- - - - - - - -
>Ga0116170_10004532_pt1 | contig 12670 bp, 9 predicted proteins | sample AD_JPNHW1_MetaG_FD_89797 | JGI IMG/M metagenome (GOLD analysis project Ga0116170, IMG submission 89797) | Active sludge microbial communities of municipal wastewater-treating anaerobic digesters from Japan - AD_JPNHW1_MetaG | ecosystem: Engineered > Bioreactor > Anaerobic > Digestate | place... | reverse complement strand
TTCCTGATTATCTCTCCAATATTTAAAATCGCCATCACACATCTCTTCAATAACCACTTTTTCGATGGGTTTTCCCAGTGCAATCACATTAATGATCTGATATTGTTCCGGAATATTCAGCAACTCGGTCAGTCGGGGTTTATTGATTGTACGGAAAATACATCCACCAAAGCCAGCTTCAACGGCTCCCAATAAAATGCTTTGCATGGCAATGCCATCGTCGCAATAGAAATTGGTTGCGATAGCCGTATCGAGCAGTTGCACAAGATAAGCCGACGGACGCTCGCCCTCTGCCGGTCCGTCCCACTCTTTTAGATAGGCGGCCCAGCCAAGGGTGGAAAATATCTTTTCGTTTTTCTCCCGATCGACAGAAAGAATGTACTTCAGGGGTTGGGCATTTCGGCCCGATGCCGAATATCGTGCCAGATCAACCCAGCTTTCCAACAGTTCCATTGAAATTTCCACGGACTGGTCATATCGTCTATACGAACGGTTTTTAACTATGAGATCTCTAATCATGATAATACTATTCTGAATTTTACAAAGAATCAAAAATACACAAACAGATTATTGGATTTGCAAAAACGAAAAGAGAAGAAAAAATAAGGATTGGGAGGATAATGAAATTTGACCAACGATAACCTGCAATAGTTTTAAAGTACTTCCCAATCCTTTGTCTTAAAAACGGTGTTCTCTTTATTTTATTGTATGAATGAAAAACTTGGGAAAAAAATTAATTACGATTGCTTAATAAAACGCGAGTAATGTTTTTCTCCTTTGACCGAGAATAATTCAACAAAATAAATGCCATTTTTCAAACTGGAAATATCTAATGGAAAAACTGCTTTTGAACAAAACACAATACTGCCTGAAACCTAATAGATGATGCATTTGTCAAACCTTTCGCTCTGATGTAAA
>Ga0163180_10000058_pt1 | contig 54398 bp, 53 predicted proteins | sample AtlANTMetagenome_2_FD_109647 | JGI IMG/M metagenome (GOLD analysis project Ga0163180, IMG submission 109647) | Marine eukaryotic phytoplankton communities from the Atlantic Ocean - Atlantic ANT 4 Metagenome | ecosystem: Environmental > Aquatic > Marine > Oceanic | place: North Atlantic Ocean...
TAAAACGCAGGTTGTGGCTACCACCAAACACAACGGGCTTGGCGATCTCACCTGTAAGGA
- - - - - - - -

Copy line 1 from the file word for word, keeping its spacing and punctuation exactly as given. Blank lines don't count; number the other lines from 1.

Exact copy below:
>Ga0116170_10004532_pt1 | contig 12670 bp, 9 predicted proteins | sample AD_JPNHW1_MetaG_FD_89797 | JGI IMG/M metagenome (GOLD analysis project Ga0116170, IMG submission 89797) | Active sludge microbial communities of municipal wastewater-treating anaerobic digesters from Japan - AD_JPNHW1_MetaG | ecosystem: Engineered > Bioreactor > Anaerobic > Digestate | place... | reverse complement strand